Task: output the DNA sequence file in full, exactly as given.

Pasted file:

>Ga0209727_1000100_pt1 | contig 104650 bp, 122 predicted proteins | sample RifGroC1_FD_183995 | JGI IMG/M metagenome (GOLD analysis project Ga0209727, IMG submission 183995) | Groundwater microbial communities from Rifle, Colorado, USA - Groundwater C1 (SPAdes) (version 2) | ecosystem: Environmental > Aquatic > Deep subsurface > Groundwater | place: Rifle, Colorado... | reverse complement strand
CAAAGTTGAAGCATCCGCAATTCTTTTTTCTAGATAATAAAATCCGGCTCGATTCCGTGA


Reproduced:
>Ga0209727_1000100_pt1 | contig 104650 bp, 122 predicted proteins | sample RifGroC1_FD_183995 | JGI IMG/M metagenome (GOLD analysis project Ga0209727, IMG submission 183995) | Groundwater microbial communities from Rifle, Colorado, USA - Groundwater C1 (SPAdes) (version 2) | ecosystem: Environmental > Aquatic > Deep subsurface > Groundwater | place: Rifle, Colorado... | reverse complement strand
CAAAGTTGAAGCATCCGCAATTCTTTTTTCTAGATAATAAAATCCGGCTCGATTCCGTGA